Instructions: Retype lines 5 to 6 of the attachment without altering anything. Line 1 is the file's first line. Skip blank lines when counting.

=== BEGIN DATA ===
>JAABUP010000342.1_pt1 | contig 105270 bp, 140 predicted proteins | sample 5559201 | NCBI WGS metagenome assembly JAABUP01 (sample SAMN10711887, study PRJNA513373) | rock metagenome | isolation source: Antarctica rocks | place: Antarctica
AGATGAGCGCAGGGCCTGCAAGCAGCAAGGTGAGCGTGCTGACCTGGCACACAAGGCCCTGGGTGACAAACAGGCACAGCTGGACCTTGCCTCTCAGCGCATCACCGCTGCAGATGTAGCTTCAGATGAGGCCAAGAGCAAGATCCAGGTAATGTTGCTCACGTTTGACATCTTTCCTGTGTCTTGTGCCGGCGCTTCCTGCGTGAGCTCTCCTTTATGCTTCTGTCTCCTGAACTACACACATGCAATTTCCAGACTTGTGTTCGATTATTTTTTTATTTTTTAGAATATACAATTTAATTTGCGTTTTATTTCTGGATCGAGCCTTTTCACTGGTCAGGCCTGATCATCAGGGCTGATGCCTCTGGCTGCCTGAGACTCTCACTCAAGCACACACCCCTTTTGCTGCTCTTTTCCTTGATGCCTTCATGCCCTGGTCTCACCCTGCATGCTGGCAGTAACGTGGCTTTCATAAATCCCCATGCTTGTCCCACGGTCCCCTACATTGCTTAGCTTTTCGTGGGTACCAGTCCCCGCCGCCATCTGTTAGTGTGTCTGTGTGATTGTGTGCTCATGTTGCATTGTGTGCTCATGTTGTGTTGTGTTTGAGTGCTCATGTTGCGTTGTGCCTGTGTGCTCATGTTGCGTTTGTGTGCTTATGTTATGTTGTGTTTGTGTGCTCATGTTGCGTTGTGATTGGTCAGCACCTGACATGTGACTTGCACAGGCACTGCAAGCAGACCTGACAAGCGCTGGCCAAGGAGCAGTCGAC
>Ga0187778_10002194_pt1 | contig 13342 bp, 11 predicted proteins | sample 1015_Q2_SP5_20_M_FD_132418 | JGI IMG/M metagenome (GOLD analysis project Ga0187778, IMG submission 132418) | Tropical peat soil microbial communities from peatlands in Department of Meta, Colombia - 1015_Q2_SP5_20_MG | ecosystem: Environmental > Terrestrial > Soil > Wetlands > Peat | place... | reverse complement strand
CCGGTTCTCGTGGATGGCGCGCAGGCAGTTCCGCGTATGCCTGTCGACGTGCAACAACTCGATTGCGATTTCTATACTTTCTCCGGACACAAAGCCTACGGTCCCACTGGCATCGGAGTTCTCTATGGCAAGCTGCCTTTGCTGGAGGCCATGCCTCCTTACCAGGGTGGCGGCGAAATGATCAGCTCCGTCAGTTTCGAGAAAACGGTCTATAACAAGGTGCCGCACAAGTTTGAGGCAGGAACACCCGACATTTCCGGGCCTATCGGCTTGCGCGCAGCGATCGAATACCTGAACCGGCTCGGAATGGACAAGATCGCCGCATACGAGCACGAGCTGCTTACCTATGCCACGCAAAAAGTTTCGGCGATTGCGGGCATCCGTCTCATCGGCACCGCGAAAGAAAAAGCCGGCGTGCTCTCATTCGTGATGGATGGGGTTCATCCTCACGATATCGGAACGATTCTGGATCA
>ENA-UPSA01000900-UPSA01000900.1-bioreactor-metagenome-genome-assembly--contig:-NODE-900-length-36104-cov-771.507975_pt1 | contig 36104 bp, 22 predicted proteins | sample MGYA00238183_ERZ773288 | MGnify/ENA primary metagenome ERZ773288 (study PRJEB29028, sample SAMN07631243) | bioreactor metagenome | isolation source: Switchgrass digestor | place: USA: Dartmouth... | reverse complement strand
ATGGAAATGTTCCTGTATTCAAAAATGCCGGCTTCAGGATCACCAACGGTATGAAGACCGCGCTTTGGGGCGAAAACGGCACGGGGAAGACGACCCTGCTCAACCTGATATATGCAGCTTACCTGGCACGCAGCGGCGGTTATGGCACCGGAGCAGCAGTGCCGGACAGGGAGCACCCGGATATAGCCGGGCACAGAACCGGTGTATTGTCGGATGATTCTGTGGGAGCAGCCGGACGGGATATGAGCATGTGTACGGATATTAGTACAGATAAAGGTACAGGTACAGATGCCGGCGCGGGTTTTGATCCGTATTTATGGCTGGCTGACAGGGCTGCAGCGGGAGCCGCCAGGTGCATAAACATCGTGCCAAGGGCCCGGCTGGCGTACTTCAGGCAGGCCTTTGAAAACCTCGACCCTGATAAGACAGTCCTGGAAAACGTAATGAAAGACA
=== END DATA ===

>ENA-UPSA01000900-UPSA01000900.1-bioreactor-metagenome-genome-assembly--contig:-NODE-900-length-36104-cov-771.507975_pt1 | contig 36104 bp, 22 predicted proteins | sample MGYA00238183_ERZ773288 | MGnify/ENA primary metagenome ERZ773288 (study PRJEB29028, sample SAMN07631243) | bioreactor metagenome | isolation source: Switchgrass digestor | place: USA: Dartmouth... | reverse complement strand
ATGGAAATGTTCCTGTATTCAAAAATGCCGGCTTCAGGATCACCAACGGTATGAAGACCGCGCTTTGGGGCGAAAACGGCACGGGGAAGACGACCCTGCTCAACCTGATATATGCAGCTTACCTGGCACGCAGCGGCGGTTATGGCACCGGAGCAGCAGTGCCGGACAGGGAGCACCCGGATATAGCCGGGCACAGAACCGGTGTATTGTCGGATGATTCTGTGGGAGCAGCCGGACGGGATATGAGCATGTGTACGGATATTAGTACAGATAAAGGTACAGGTACAGATGCCGGCGCGGGTTTTGATCCGTATTTATGGCTGGCTGACAGGGCTGCAGCGGGAGCCGCCAGGTGCATAAACATCGTGCCAAGGGCCCGGCTGGCGTACTTCAGGCAGGCCTTTGAAAACCTCGACCCTGATAAGACAGTCCTGGAAAACGTAATGAAAGACA